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I've been seriously preparing to take the entrepreneurship leap. I've got a great partner, and we're going to take on some minor funding, and do the thing.

Our product is web-based- I'll deem it YAWA (Yet Another Web Application). Both my partner and I have database and web development experience, and I've had a front-end developer in mind for a while.

Except, well- he just bowed out.

I know a fair amount about the associated technologies (XHTML, CSS, Javascript and some JQuery) interface-side, but I've never had to deal with real-world scenarios, eg cross-browser design. Am I going to be able to survive without this guy? Is it realistic to believe that I can learn the details as I go?

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While doing the server side work, and running the business, without someone on your team who can review it for you? Doubtful. –  Quentin Jun 3 '10 at 19:12
"Do or Do not. There is no try.", youtube.com/watch?v=q3hn6fFTxeo –  miku Jun 3 '10 at 19:13
Don't forget to test ;) –  lewiguez Jun 3 '10 at 19:55
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closed as not constructive by Quentin, Hank Gay, Mitch Dempsey, gnovice, interjay Jun 3 '10 at 20:39

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3 Answers

Experience comes from mistakes... so anyway if you are developing it and deploying it.. you will get bugs... while fixing those you will get more an more experience.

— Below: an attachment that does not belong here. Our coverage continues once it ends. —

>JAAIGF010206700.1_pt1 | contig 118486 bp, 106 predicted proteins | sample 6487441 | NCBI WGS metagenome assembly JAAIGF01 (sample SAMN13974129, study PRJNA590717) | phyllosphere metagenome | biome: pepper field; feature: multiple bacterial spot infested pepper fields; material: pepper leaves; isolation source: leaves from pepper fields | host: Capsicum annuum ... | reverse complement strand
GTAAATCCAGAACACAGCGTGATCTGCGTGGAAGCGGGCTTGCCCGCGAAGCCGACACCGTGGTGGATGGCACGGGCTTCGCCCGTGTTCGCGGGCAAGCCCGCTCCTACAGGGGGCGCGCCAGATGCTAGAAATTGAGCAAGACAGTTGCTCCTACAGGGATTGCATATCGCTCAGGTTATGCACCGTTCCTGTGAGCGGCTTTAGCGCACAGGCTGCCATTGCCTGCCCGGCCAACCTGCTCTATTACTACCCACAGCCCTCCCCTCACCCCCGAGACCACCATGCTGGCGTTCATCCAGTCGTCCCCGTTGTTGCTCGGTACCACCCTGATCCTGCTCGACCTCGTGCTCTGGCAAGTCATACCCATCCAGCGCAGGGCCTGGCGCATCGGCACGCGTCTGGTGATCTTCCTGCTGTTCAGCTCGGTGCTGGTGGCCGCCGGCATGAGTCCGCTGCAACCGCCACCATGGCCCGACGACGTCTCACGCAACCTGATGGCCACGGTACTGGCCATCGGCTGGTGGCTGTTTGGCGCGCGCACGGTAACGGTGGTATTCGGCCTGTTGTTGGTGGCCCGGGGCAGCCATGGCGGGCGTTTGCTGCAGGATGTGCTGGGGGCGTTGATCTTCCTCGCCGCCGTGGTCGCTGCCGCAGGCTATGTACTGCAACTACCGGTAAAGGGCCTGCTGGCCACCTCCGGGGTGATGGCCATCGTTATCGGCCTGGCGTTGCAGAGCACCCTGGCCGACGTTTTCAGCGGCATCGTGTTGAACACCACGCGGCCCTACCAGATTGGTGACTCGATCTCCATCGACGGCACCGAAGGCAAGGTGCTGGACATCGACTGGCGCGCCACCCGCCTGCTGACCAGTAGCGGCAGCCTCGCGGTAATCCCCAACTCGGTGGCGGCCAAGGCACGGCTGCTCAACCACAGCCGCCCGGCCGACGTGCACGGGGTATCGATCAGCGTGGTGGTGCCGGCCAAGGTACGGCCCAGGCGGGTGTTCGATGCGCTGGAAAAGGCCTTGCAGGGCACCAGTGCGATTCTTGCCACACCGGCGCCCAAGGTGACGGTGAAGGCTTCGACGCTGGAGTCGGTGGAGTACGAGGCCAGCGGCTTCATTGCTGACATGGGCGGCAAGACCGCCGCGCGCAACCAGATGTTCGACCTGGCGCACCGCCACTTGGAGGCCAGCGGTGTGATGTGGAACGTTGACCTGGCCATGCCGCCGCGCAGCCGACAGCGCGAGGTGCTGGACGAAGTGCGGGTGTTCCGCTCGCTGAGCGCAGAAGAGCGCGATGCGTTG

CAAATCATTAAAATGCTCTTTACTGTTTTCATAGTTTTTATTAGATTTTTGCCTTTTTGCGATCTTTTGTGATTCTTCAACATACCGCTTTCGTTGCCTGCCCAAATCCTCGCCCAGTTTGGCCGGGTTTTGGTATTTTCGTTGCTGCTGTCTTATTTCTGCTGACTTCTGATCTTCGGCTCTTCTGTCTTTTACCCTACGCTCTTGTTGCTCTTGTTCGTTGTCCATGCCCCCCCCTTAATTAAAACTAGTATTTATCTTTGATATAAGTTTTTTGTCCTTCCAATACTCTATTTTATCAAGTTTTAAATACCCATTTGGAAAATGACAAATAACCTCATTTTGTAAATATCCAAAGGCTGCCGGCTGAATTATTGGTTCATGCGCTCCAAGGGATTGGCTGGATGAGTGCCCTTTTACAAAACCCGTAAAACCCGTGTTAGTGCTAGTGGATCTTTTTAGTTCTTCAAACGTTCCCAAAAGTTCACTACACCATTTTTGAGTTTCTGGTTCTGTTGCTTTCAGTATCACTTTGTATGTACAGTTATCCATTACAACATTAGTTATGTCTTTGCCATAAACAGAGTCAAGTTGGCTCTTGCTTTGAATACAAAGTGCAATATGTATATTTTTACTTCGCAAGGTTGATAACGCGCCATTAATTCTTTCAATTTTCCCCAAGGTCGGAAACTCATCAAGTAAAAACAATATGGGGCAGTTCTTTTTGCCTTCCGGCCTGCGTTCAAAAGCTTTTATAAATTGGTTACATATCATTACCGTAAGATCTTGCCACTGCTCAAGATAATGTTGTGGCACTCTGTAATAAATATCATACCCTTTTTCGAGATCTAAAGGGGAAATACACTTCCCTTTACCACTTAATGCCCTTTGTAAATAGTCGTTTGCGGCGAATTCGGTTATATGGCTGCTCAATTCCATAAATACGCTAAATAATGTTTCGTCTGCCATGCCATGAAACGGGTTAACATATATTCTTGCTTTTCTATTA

My word is dont worry about the development details... only your design should be perfect.

You can learn while doing the development.

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In your case I'd recommend purchasing a pre-built site template from someplace like Themeforest.com. Most of the templates have the cross-browser thing licked, so all you'd have to do is modify it for your app.

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Yes, you definitely can.

The main thing I would keep in mind is:

There always is a solution.

You will have to look in many places for solutions and so on. Keep asking questions on SO, read what w3schools have to offer, etc. They are not hard, the main difficulties come in specific scenarios where there are little hacks to get around things.

For cross-browser differences, make sure you have a CSS reset: http://developer.yahoo.com/yui/reset/

Make your pages HTML/XHTML valid -- every page

As you come to each problem, don't just skim through it, REALLY find the solution so you understand it. This will save you enormous amounts of time in the future.

Use jQuery -- it would save you many hours of normal Javascript coding.

In the end -- keep going. Don't stop.

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Writing valid code is always a good thing to make a habit while learning, but i disagree with always using XHTML unless you really need the extra features it provides over HTML. The important thing is to write clean code and use good practices - not wheather you use XHTML or HTML. –  Arve Systad Jun 3 '10 at 19:29
wait.. people validate their pages? –  corymathews Jun 3 '10 at 19:29
Edited -- that is true. My preference is XHTML as I believe it sets a far better standard and it is the new standard that W3 is trying to push everyone to. –  Kerry Jun 3 '10 at 19:32
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